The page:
What do two experts think about data security breach notification laws? Our own Gail Hillebrand "squared off" with Oliver Ireland, of Morrison & Foerster in today's Wall Street Journal, R5.
While we can't post a link to the article (you need to be a WSJ online subscriber), I'm providing a brief summary: Consumers Union believes that consumers should have the strongest notice of data security breach, either under a state protection or a have a no-loophole, strong federal protection. Mr. Ireland believes that the various state laws are too inconsistent and that consumers should check their credit reports and monitor their credit for fraud.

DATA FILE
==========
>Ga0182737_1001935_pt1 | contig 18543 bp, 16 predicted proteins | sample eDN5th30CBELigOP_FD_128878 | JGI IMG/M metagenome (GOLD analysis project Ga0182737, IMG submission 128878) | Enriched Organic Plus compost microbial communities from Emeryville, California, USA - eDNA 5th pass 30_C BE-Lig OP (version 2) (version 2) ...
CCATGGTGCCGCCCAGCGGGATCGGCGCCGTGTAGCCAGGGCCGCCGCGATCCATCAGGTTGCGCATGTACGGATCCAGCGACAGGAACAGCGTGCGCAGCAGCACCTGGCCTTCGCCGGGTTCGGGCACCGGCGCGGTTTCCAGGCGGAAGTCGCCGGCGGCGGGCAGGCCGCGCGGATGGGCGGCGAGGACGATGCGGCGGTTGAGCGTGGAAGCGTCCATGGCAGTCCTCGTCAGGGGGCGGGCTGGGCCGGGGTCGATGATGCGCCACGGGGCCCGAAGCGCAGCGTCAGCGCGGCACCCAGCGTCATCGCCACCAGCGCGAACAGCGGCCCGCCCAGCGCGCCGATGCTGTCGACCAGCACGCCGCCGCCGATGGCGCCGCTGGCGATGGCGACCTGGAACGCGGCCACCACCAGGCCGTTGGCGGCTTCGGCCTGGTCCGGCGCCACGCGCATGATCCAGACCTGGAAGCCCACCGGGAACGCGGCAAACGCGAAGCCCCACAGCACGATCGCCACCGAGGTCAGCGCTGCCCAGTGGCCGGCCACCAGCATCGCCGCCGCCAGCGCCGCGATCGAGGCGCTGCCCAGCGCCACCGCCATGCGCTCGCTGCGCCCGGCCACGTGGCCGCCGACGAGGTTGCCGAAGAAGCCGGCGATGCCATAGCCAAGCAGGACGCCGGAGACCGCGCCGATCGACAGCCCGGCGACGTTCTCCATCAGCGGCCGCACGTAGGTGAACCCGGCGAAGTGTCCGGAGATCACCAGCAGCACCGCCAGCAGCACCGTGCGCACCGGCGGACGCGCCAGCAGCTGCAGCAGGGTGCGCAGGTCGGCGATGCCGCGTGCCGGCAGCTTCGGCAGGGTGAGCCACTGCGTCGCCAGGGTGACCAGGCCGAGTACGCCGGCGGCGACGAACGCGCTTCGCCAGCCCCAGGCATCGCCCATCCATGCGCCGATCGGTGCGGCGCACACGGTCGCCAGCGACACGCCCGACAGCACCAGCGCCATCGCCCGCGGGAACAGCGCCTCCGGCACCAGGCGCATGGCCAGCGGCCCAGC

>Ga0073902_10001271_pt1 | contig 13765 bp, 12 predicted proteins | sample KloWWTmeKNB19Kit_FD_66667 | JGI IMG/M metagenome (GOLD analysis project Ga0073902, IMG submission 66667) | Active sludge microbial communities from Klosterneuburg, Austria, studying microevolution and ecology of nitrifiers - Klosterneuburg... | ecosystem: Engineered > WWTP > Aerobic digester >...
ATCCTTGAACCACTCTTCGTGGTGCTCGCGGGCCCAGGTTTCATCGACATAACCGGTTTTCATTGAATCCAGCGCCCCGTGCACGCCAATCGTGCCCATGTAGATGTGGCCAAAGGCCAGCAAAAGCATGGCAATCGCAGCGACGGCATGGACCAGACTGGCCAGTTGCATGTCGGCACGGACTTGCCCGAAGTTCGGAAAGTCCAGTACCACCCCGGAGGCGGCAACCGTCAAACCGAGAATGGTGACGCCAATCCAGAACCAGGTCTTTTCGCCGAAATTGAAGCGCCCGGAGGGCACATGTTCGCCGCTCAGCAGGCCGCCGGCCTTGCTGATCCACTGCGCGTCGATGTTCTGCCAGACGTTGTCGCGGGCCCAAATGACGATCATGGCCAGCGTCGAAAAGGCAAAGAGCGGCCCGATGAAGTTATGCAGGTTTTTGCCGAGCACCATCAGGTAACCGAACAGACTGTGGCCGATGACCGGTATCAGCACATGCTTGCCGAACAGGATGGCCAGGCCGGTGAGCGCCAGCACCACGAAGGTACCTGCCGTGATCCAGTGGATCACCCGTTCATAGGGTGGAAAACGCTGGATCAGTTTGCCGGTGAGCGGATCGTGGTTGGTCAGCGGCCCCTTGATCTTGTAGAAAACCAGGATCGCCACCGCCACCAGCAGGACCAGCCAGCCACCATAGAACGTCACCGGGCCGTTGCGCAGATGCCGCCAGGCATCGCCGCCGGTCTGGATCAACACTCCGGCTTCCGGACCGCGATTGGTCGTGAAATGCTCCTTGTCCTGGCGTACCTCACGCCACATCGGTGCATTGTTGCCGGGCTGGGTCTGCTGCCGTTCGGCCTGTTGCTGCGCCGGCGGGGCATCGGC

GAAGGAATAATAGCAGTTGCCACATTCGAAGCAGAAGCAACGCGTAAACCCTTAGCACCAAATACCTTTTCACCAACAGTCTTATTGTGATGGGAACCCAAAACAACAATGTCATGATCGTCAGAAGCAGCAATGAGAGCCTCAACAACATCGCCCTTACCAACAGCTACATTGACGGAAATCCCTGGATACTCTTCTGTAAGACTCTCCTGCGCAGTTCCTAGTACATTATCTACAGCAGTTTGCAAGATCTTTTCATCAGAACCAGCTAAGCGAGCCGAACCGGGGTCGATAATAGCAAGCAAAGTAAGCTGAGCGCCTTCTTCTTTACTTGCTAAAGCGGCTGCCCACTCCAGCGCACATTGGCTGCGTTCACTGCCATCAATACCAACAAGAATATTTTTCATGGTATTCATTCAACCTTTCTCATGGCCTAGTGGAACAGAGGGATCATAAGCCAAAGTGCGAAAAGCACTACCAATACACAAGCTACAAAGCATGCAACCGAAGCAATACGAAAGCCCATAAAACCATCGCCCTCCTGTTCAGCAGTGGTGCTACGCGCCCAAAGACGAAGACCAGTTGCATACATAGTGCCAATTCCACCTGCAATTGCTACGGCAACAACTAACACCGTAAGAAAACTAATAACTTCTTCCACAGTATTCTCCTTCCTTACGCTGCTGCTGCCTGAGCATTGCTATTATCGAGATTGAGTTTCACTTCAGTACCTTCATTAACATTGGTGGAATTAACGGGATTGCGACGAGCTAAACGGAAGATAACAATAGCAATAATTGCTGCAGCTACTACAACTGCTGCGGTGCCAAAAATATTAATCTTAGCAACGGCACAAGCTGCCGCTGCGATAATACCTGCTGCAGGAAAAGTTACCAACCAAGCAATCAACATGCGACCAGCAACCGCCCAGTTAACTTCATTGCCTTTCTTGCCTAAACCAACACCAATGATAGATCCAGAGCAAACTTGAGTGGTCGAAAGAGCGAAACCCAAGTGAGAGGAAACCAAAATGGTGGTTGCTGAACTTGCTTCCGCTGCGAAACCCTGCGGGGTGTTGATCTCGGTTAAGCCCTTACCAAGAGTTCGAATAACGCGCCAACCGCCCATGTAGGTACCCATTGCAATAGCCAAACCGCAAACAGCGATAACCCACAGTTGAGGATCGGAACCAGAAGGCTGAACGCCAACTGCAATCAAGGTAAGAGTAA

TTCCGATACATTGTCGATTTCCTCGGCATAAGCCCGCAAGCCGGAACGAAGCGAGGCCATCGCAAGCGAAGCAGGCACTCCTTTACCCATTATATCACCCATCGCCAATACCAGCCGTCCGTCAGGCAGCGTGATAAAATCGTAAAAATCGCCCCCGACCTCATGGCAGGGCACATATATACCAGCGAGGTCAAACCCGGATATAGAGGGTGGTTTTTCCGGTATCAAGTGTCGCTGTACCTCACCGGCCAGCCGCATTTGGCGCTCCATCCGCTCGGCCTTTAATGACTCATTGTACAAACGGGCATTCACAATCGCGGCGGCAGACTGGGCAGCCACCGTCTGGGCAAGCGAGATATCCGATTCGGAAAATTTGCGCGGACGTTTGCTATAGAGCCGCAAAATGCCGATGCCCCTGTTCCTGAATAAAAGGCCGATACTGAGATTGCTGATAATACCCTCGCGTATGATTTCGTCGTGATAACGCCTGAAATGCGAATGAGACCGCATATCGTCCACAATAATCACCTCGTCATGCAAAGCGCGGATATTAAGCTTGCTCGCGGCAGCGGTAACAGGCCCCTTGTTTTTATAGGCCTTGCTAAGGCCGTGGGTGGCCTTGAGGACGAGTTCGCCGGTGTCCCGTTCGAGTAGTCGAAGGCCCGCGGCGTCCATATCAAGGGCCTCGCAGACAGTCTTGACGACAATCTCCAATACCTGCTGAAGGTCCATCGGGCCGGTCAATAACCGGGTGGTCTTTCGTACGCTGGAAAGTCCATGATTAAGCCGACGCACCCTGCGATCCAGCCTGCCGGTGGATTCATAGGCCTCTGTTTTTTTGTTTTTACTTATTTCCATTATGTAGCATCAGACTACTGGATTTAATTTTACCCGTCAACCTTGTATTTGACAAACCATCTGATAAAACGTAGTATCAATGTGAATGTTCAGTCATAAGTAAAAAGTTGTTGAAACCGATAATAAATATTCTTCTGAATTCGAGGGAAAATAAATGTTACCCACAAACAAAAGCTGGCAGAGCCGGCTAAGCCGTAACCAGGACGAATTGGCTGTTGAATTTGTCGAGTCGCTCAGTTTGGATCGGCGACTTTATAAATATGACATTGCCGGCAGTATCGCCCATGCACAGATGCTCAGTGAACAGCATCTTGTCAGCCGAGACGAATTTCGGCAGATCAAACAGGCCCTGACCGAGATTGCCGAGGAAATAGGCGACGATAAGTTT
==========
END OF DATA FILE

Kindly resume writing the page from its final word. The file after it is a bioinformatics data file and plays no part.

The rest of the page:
WSJ also has an online poll and discussion, asking whether you check your credit information for signs of fraud. But the better question to ask the public instead is what they believe should be done to check for signs of fraud and prevent fraud and identity theft. Checking your credit information for fraud is helpful to figure out when the fraud already strikes, but it doesn't do much good to help prevent it from happening.
And on another note regarding breaches and notices, stolen account numbers from the TJX data breach are popping up according to a recent CNNmoney article. What do you think about the value in getting a notice about a data breach that may have included your account numbers, SSN, etc?